My brother’s good friend Johnny and his wife Jen (not their actual names) are amazing people. Both have struggled all their lives with their weight. In 2023 Jen, weighing in at nearly 400lbs, had had enough and decided to ask for bariatric surgery.
In order to qualify for the procedure the candidate must first demonstrate their commitment by losing weight prior to surgery and Jen did so losing over 80lbs on her own in advance of the procedure. After the operation she exercised diligently and continued to mind what she ate, managing to continue her successful weight loss journey until September 2023 when she began to suffer from severe knee pain. Eventually she was hospitalized. The knee had infected, and Jen’s immune system was failing in its fight against the invasive bacteria. My guess is cellulitis. It is an infection that usually follows an injury that involves a break in the skin but in 2003 I almost died of cellulitis following a light bump to my elbow which did not result in a break in the skin. I spent one fevered week on IV antibiotics and at one point thought I would need to have my arm amputated.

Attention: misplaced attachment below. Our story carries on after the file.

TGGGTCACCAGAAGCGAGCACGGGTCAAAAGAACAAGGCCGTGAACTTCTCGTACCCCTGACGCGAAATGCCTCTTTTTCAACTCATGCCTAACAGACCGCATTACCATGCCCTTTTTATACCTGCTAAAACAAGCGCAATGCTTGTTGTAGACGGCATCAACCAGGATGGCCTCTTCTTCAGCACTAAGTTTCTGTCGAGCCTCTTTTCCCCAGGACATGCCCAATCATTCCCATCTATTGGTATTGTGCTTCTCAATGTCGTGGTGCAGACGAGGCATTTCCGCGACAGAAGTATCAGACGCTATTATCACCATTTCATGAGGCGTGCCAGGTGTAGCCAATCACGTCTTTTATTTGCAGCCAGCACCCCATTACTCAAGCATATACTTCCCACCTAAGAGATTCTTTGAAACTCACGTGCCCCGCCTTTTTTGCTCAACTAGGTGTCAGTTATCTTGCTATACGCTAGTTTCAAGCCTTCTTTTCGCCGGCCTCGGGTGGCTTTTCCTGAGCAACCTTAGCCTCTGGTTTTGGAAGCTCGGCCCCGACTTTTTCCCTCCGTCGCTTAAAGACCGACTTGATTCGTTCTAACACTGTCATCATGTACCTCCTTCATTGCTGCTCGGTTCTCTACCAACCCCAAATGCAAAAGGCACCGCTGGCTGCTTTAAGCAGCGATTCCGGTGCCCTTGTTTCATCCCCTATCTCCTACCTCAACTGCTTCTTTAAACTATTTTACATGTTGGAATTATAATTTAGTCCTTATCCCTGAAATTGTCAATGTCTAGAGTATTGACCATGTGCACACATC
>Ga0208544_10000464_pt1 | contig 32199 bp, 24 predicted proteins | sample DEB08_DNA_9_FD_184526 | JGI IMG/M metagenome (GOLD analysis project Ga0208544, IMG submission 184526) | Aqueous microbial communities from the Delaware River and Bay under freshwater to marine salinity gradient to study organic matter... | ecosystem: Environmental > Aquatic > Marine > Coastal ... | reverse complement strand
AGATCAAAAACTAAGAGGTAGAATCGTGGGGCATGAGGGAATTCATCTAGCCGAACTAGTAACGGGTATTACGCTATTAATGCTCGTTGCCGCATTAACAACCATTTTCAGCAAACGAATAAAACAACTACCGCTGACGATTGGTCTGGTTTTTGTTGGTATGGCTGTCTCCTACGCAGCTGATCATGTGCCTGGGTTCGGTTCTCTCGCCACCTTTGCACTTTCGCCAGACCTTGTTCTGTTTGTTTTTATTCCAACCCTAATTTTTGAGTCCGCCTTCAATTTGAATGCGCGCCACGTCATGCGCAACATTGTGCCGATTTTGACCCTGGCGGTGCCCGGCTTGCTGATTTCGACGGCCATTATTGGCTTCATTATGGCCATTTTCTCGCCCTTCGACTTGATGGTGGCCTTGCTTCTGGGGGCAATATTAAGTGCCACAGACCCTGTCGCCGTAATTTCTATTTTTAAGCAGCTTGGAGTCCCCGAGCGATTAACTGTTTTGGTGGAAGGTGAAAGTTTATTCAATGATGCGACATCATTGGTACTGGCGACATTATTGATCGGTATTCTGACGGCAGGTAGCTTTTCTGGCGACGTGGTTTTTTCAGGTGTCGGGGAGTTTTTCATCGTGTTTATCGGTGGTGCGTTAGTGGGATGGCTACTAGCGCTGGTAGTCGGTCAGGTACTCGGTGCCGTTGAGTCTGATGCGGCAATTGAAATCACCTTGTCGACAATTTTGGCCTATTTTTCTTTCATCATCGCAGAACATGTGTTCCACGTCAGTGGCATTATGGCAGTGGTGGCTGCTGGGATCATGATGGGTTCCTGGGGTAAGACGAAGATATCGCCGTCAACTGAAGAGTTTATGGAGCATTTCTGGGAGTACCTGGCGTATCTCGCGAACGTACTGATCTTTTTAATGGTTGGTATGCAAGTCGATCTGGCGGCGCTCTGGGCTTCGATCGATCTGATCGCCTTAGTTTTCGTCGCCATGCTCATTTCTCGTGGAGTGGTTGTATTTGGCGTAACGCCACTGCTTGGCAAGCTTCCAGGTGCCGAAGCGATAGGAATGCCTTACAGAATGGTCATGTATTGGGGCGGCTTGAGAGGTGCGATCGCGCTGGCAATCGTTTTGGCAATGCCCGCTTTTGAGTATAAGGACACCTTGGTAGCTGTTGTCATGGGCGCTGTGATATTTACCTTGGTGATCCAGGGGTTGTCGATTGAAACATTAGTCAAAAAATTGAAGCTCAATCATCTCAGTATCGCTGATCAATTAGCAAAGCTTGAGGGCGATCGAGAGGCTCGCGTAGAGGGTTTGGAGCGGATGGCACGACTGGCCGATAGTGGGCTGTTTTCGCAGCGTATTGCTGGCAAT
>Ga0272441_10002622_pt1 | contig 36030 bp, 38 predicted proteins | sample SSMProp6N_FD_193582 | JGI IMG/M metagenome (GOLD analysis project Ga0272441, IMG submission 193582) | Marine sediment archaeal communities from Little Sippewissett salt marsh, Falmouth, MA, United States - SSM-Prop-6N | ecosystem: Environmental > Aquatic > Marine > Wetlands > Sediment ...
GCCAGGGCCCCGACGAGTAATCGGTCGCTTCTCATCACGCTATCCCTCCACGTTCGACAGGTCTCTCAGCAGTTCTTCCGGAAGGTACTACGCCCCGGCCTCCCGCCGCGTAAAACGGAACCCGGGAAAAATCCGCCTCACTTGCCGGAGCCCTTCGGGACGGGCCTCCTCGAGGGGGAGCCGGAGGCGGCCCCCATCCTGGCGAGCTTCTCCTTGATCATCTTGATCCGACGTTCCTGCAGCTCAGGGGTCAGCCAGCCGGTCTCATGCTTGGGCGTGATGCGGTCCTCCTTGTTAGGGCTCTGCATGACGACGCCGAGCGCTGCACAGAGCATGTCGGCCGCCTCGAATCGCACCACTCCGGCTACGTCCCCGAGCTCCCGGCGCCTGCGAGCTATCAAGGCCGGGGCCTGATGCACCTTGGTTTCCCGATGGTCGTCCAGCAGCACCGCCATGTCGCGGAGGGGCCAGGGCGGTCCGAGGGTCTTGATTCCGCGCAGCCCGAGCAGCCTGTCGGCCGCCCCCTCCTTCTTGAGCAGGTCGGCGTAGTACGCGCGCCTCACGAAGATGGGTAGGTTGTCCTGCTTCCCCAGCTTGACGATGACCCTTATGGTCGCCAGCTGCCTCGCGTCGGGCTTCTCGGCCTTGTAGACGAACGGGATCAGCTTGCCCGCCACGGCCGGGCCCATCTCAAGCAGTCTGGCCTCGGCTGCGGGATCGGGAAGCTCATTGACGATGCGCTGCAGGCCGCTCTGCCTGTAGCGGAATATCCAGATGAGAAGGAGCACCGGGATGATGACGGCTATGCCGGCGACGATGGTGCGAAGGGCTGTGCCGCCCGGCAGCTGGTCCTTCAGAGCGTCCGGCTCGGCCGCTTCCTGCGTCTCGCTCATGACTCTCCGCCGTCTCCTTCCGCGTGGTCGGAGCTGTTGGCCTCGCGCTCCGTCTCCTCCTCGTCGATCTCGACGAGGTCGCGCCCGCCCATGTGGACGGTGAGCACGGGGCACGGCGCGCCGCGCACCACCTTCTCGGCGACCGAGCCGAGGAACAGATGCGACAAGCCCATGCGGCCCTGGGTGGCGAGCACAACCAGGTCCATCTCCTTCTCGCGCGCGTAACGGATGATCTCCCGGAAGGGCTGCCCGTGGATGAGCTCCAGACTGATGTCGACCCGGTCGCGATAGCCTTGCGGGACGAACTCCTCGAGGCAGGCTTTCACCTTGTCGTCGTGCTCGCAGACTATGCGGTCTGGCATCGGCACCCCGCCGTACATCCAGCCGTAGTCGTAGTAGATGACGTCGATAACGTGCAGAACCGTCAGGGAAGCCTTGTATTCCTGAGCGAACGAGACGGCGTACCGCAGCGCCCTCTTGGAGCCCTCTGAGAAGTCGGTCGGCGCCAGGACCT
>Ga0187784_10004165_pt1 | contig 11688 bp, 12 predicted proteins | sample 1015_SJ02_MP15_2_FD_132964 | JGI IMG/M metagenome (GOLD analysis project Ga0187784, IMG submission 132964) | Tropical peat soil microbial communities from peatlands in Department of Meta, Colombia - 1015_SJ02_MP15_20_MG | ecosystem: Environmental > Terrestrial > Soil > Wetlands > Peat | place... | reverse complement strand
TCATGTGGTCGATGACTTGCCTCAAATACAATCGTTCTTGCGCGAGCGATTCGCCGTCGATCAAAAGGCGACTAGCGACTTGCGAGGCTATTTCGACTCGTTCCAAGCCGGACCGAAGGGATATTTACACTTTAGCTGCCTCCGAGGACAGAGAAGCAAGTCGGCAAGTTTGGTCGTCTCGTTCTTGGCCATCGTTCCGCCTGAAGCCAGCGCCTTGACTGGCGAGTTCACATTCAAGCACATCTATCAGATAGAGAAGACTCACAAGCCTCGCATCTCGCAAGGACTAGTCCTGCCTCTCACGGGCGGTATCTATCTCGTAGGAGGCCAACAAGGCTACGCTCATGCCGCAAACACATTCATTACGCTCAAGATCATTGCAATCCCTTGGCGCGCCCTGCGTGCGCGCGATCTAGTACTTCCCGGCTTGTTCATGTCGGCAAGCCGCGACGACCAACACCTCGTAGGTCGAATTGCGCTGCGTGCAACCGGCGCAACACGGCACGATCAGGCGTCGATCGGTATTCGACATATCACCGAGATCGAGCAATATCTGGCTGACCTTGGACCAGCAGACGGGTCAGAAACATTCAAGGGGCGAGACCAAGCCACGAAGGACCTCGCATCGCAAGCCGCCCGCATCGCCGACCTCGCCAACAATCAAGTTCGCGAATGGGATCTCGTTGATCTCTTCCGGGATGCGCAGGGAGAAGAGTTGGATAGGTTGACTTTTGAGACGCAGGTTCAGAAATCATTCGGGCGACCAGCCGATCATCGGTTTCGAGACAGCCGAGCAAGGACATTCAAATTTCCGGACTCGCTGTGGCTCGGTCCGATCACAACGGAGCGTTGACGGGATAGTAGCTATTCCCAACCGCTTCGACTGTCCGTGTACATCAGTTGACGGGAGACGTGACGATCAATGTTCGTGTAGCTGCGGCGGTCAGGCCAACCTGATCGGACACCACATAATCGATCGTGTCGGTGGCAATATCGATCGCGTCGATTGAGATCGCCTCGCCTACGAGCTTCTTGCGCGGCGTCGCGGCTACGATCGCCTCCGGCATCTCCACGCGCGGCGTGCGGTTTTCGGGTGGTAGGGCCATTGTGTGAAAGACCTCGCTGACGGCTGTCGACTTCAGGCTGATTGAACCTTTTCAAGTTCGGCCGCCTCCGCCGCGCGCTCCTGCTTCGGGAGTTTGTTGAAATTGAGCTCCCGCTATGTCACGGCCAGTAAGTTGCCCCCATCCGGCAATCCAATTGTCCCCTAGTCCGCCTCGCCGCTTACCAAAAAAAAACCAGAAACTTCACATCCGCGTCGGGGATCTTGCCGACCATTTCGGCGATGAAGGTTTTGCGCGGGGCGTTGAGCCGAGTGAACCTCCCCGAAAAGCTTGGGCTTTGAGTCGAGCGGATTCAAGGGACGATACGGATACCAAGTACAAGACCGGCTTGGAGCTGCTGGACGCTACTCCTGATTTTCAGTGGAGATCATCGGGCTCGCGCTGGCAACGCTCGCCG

Unfortunately, Jen’s body was unable to overcome the infection and by December, still in a hospital bed, she had put on all the weight she had spent the year losing. On Christmas Day Jen succumbed to the infection and left Johnny a bereft widower. After the autopsy the doctor explained to Johnny that Jen’s immune system had failed due to malnutrition.